As reported here, consecutive polls of the British public show that a majority is consistently against replacing Trident. For most people (including myself) the main reason is not because nuclear armament is immoral (though it is), not because it flatly contradicts our legal commitments under the Non-Proliferation Treaty (it does), not because it makes us look like hypocrites when we ask other states like Iran or North Korea to disarm (it surely does), but because spending that amount on something you will never use is, simply, an obscene waste of cash.
It’s easy to get over-excited, but in any election year, change seems possible – especially with this highly unpredictable election. As I wrote in my last blog for Sociology Lens, this election will bring around the real possibility of coalition government, possibly including the SNP alongside Labour. New polls show that the SNP could, incredibly, win up to 52 seats in Scotland. This would give them a very good chance at joining government after the election. The SNP, unlike the two main parties, have long been opposed to Trident, and it is conceivable that the SNP could demand disarmament as part of any deal with Labour. That’s why, as Bruce Kent, veteran CND campaigner puts it “the elections are a great opportunity,” he said. “The price of… votes [for MPs] has to be Trident.” Even if they can’t get Trident completely scrapped, the SNP could demand that the Trident base is at least moved away from its current Scottish location at Faslane near Glasgow. In fact, rumours are already circulating that the UK government is making secret contingency plans for such an outcome, and the nukes could be moved to Wales, if the SNP end up in a position to demand it.Why are we so attached to Trident in the first place, when so many comparable and successful western countries don’t feel the need for nukes at all? For me, the Trident programme is emblematic of a post-imperial United Kingdom which still wants to flex its muscles on the world stage, but isn’t sure how to do it beyond some vague old-fashioned notion of military might. As Shahrar Ali, Deputy leader of the Green party, put it in his speech at the Wrap-up Trident march, Trident is the ultimate ‘big boys toy’ – invisible to radar, capable of creating 1000 Hiroshimas, silent, sleek and deadly – an amazing feat of military engineering. 63% of the British public, in a recent YouGov poll, said they wanted Britain to aspire to be a ‘great power’. Do we really need an eye-wateringly expensive killing machine to be a ‘great power’? If by power we mean influence, then arguably the two countries which have exercised the most influence on the European and world economies in the last year are Germany and Saudi Arabia, neither of which are nuclear states. State power today derives from diplomatic ties, natural resources, and trading clout. The fact that we, along with our American allies, have our Trident ‘deterrent’ has done nothing to deter Putin from provocations in Chechnya, Georgia, Crimea, Ukraine and even, recently, in the UK’s airspace. And all the nukes in the world will do nothing to deter the murderous actions of ISIS.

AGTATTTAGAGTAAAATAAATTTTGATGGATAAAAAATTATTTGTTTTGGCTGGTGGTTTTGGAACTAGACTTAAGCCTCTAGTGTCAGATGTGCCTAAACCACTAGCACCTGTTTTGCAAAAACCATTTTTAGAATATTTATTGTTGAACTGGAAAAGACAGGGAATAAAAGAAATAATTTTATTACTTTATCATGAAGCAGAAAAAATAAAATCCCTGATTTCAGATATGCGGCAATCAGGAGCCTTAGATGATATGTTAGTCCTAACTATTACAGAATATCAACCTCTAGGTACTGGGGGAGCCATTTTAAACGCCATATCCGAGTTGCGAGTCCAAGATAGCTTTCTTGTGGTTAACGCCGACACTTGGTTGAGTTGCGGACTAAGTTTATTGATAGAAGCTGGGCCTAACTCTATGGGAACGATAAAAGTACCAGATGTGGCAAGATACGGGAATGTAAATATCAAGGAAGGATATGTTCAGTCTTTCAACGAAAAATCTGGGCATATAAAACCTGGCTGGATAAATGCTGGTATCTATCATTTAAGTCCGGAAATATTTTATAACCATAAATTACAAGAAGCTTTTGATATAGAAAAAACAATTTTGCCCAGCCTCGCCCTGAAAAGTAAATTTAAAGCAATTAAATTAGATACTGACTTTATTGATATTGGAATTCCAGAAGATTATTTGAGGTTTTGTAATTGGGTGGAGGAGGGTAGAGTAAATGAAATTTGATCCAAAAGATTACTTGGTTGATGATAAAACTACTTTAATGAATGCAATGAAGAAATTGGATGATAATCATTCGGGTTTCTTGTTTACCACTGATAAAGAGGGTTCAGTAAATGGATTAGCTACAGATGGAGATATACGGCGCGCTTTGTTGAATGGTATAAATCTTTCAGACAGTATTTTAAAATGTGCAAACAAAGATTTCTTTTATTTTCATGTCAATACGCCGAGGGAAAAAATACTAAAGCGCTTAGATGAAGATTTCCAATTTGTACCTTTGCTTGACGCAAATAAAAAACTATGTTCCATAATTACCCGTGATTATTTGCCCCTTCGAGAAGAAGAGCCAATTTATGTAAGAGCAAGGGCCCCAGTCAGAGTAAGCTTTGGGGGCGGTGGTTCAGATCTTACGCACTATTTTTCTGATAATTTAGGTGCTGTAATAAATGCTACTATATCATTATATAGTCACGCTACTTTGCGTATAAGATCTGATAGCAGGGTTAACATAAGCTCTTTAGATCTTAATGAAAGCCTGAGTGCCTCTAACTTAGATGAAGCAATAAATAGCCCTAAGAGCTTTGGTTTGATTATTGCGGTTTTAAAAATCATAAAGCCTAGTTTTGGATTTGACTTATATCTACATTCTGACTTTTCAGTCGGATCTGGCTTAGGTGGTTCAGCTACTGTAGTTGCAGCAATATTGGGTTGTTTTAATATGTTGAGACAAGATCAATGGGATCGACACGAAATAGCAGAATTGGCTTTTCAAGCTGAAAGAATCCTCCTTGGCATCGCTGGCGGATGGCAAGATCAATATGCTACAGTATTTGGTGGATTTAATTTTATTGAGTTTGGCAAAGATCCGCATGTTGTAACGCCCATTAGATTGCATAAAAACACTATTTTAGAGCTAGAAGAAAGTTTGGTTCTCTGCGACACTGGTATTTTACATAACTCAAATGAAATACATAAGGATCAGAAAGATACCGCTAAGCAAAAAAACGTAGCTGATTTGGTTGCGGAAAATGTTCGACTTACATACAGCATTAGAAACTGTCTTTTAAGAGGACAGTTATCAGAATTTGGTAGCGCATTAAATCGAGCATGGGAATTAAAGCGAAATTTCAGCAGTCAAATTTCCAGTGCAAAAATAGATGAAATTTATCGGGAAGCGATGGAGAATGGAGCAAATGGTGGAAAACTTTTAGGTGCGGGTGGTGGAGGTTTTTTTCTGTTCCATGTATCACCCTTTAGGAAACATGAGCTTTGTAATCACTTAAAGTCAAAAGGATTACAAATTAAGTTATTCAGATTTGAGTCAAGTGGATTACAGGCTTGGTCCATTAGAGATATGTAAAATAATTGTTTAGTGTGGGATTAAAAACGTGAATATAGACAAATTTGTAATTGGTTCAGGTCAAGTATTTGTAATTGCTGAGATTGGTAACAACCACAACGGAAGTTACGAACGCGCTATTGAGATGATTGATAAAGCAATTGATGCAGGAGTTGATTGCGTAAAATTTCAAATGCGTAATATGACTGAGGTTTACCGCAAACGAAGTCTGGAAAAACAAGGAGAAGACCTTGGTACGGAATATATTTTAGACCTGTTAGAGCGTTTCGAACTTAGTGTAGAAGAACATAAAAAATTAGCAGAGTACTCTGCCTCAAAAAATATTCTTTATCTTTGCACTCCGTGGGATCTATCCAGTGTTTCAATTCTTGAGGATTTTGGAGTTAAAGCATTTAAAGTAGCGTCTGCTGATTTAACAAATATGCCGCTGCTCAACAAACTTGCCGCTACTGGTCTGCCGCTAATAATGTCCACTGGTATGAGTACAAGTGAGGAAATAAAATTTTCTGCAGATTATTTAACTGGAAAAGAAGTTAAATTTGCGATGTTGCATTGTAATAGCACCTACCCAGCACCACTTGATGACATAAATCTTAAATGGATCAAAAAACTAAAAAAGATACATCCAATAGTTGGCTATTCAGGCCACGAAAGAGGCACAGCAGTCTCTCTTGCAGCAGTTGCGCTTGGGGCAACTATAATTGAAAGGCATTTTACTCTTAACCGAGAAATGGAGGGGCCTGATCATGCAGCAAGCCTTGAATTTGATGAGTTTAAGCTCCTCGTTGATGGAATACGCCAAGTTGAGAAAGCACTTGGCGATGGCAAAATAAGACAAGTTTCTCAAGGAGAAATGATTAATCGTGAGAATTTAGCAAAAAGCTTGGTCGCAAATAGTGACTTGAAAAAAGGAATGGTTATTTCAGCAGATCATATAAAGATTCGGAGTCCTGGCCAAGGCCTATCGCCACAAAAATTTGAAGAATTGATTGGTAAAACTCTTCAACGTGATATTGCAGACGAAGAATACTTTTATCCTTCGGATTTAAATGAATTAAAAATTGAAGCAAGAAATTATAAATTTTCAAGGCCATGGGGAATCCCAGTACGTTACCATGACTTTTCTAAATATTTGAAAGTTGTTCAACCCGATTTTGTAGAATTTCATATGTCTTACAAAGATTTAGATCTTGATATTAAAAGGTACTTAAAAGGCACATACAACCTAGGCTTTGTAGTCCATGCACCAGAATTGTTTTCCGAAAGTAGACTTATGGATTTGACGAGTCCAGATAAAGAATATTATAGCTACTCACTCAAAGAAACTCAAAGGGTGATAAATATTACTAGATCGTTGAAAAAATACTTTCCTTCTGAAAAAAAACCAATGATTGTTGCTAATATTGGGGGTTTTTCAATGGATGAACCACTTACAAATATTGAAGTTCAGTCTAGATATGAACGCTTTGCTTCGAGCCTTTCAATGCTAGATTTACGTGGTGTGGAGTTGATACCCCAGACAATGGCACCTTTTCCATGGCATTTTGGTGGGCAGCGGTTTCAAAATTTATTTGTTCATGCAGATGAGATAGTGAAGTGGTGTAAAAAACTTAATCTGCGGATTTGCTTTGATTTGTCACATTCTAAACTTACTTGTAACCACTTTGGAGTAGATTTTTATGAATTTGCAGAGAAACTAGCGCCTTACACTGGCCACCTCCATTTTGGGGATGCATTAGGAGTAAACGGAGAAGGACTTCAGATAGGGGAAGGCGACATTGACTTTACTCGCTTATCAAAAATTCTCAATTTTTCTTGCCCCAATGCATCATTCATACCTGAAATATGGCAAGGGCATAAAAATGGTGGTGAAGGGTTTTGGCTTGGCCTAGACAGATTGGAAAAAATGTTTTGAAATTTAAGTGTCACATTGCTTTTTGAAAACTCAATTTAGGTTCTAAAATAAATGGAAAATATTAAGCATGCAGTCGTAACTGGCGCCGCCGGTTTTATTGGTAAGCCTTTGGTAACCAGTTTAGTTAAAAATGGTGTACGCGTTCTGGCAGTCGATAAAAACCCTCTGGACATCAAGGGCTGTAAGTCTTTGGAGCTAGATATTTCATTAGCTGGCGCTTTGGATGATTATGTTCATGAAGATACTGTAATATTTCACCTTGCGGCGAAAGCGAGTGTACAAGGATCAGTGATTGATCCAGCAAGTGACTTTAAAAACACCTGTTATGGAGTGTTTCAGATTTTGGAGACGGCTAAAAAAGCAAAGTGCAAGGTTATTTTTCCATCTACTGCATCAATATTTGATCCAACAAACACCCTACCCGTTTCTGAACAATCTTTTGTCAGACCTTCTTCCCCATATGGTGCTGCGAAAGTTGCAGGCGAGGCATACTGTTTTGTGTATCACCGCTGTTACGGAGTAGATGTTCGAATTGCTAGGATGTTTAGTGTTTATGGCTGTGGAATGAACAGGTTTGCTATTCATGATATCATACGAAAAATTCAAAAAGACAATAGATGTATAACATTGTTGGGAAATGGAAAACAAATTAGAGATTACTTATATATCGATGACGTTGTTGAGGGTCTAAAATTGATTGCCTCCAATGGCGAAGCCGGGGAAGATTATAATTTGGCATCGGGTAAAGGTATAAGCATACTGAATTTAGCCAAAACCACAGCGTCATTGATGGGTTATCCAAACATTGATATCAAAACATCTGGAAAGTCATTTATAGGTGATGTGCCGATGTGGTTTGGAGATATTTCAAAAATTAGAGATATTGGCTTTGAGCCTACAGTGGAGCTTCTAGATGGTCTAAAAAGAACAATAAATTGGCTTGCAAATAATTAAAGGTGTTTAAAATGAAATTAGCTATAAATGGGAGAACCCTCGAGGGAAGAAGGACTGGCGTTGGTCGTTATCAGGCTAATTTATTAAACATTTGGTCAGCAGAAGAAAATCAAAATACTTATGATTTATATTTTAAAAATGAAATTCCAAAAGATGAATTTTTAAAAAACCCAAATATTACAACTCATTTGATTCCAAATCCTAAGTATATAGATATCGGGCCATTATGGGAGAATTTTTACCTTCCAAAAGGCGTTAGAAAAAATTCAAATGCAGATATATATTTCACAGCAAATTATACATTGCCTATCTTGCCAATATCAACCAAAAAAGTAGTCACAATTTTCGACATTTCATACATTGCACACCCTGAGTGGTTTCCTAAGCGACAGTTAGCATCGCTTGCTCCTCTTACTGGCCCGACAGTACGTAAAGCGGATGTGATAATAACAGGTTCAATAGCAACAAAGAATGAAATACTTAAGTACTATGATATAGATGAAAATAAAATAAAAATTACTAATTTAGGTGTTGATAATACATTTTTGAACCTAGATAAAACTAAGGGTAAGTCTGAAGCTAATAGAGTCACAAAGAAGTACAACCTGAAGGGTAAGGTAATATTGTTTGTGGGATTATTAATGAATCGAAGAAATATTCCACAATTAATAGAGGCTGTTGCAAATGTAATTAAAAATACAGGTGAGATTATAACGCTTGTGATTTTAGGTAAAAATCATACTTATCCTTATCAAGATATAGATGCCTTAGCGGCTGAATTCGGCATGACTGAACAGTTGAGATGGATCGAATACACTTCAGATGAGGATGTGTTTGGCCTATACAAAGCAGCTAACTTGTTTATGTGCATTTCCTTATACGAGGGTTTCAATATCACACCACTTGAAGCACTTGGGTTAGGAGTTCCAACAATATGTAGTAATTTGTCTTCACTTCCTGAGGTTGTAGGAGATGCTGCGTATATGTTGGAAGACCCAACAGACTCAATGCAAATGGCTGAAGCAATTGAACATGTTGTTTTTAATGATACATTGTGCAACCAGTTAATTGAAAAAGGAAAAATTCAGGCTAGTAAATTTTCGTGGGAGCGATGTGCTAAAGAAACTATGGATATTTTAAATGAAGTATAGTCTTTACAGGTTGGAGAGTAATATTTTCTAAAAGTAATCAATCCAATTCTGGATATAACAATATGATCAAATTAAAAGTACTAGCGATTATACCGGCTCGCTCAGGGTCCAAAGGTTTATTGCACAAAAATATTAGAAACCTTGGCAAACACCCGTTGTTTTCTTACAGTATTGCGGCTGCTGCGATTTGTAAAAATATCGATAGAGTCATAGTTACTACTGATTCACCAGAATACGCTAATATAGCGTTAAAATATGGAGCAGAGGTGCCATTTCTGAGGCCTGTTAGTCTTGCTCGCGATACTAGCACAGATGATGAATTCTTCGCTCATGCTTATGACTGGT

I hope we can find a way of making Britain ‘great’ without arming ourselves with more costly WMDs – surely greatness means more than that. This is an important issue which more people should engage with, yet in our very British tradition we defer to the Elites and ‘experts’ on issues of national security and absolve ourselves of responsibility. One can only hope that in the forthcoming highly unpredictable election campaign and the potential negotiations which may come after, the nuclear taboo is broken.